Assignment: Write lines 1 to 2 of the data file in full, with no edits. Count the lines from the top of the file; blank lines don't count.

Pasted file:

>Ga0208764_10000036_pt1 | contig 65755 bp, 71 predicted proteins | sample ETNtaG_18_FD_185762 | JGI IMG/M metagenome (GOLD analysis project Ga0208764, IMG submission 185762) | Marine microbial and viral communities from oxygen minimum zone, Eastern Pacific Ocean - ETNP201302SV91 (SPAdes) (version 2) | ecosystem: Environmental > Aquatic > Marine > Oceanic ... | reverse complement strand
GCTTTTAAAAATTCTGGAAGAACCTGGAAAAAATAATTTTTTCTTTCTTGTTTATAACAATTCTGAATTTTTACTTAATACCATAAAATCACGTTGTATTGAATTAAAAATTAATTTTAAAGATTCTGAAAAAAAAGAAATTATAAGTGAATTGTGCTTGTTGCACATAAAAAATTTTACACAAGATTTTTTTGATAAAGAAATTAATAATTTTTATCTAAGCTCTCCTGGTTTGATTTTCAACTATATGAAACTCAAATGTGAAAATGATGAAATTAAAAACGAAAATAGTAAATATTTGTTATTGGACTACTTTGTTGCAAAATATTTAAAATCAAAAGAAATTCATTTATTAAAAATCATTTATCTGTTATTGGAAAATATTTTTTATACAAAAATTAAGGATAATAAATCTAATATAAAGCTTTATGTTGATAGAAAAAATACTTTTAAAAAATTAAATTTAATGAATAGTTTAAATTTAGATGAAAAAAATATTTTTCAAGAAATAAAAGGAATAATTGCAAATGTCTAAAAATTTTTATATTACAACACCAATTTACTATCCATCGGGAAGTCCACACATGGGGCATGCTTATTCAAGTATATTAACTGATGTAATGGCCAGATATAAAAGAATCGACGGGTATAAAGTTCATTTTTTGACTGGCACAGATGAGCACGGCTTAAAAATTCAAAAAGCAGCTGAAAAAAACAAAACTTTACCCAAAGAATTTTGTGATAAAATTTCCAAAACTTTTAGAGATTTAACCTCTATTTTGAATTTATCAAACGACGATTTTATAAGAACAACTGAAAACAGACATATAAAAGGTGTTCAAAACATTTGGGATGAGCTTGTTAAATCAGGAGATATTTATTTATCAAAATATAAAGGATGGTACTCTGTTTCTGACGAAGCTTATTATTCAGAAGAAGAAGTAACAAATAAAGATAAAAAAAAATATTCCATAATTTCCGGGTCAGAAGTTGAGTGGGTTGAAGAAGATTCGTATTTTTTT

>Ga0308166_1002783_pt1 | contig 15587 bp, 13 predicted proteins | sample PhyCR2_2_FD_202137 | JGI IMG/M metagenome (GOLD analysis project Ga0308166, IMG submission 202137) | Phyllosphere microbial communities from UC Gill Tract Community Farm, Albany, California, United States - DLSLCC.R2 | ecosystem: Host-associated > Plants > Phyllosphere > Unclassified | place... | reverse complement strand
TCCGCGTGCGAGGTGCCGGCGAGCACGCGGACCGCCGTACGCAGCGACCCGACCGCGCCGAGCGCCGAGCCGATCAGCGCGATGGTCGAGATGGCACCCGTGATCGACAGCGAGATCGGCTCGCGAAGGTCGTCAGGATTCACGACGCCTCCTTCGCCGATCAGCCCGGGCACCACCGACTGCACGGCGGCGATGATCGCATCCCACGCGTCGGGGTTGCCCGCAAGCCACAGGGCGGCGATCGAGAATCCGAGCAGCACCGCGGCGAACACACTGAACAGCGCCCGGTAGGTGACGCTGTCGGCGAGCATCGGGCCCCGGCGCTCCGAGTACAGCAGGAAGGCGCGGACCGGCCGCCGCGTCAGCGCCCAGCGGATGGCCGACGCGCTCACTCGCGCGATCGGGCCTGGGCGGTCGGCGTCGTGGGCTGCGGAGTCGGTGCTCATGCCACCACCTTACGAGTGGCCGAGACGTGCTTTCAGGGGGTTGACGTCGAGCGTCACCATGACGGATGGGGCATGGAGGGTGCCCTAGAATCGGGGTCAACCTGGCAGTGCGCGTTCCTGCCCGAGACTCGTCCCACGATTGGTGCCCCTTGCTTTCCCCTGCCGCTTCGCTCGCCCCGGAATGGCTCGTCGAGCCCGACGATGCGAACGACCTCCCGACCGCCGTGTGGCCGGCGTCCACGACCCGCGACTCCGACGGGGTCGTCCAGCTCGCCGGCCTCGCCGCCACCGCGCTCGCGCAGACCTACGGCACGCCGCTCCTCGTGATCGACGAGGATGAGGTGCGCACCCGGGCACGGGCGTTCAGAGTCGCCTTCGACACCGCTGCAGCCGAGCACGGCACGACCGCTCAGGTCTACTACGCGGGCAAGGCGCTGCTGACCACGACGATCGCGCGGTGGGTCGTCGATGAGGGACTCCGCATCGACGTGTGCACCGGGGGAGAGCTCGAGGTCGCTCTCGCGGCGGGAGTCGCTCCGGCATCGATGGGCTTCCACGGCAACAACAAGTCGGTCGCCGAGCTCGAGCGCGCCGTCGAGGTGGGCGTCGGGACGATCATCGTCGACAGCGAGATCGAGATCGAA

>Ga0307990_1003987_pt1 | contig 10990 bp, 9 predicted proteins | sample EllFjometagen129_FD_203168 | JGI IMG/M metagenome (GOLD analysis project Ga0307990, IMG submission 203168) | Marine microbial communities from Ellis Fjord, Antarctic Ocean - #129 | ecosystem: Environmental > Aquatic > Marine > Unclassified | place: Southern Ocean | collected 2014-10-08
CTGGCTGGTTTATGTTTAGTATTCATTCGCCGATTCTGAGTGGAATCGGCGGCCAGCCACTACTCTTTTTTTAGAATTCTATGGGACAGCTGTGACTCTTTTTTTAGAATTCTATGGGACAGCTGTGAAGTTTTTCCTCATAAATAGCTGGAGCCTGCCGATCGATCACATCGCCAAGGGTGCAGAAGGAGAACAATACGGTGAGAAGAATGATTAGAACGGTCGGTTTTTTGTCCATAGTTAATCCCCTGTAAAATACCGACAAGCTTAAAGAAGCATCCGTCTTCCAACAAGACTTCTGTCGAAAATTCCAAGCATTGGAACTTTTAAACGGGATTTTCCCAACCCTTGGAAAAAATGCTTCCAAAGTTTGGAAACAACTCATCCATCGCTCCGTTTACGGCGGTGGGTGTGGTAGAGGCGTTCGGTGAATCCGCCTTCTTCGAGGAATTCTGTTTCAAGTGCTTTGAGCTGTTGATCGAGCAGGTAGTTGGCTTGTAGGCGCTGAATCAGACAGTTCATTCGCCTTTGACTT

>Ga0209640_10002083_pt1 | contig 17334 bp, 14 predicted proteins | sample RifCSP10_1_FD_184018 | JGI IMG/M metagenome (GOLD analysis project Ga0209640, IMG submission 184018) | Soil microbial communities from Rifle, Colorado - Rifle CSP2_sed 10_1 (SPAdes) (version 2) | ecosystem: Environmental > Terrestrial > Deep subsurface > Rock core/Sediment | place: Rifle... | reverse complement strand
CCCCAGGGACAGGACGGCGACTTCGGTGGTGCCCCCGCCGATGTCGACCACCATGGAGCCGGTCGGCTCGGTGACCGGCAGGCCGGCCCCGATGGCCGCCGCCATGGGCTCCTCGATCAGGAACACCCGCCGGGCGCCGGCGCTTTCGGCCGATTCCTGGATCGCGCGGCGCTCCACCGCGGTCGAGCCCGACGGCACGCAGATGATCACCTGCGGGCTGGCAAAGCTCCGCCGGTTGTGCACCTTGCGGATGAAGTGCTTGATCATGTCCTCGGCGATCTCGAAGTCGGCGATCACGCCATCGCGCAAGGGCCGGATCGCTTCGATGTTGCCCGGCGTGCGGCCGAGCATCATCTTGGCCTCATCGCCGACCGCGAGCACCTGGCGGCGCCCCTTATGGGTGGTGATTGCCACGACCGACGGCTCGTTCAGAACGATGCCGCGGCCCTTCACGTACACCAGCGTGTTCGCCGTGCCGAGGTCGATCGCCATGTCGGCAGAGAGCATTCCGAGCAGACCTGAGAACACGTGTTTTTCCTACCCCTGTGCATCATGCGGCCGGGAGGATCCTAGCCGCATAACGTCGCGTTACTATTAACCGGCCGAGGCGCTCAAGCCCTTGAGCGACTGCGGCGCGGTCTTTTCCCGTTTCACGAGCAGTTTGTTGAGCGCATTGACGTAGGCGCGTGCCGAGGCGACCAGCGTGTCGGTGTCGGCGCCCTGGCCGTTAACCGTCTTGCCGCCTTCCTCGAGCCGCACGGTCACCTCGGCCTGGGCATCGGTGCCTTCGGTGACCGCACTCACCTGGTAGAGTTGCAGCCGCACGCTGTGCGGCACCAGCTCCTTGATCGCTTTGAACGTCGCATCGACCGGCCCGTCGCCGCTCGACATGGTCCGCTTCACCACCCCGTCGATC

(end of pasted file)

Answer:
>Ga0208764_10000036_pt1 | contig 65755 bp, 71 predicted proteins | sample ETNtaG_18_FD_185762 | JGI IMG/M metagenome (GOLD analysis project Ga0208764, IMG submission 185762) | Marine microbial and viral communities from oxygen minimum zone, Eastern Pacific Ocean - ETNP201302SV91 (SPAdes) (version 2) | ecosystem: Environmental > Aquatic > Marine > Oceanic ... | reverse complement strand
GCTTTTAAAAATTCTGGAAGAACCTGGAAAAAATAATTTTTTCTTTCTTGTTTATAACAATTCTGAATTTTTACTTAATACCATAAAATCACGTTGTATTGAATTAAAAATTAATTTTAAAGATTCTGAAAAAAAAGAAATTATAAGTGAATTGTGCTTGTTGCACATAAAAAATTTTACACAAGATTTTTTTGATAAAGAAATTAATAATTTTTATCTAAGCTCTCCTGGTTTGATTTTCAACTATATGAAACTCAAATGTGAAAATGATGAAATTAAAAACGAAAATAGTAAATATTTGTTATTGGACTACTTTGTTGCAAAATATTTAAAATCAAAAGAAATTCATTTATTAAAAATCATTTATCTGTTATTGGAAAATATTTTTTATACAAAAATTAAGGATAATAAATCTAATATAAAGCTTTATGTTGATAGAAAAAATACTTTTAAAAAATTAAATTTAATGAATAGTTTAAATTTAGATGAAAAAAATATTTTTCAAGAAATAAAAGGAATAATTGCAAATGTCTAAAAATTTTTATATTACAACACCAATTTACTATCCATCGGGAAGTCCACACATGGGGCATGCTTATTCAAGTATATTAACTGATGTAATGGCCAGATATAAAAGAATCGACGGGTATAAAGTTCATTTTTTGACTGGCACAGATGAGCACGGCTTAAAAATTCAAAAAGCAGCTGAAAAAAACAAAACTTTACCCAAAGAATTTTGTGATAAAATTTCCAAAACTTTTAGAGATTTAACCTCTATTTTGAATTTATCAAACGACGATTTTATAAGAACAACTGAAAACAGACATATAAAAGGTGTTCAAAACATTTGGGATGAGCTTGTTAAATCAGGAGATATTTATTTATCAAAATATAAAGGATGGTACTCTGTTTCTGACGAAGCTTATTATTCAGAAGAAGAAGTAACAAATAAAGATAAAAAAAAATATTCCATAATTTCCGGGTCAGAAGTTGAGTGGGTTGAAGAAGATTCGTATTTTTTT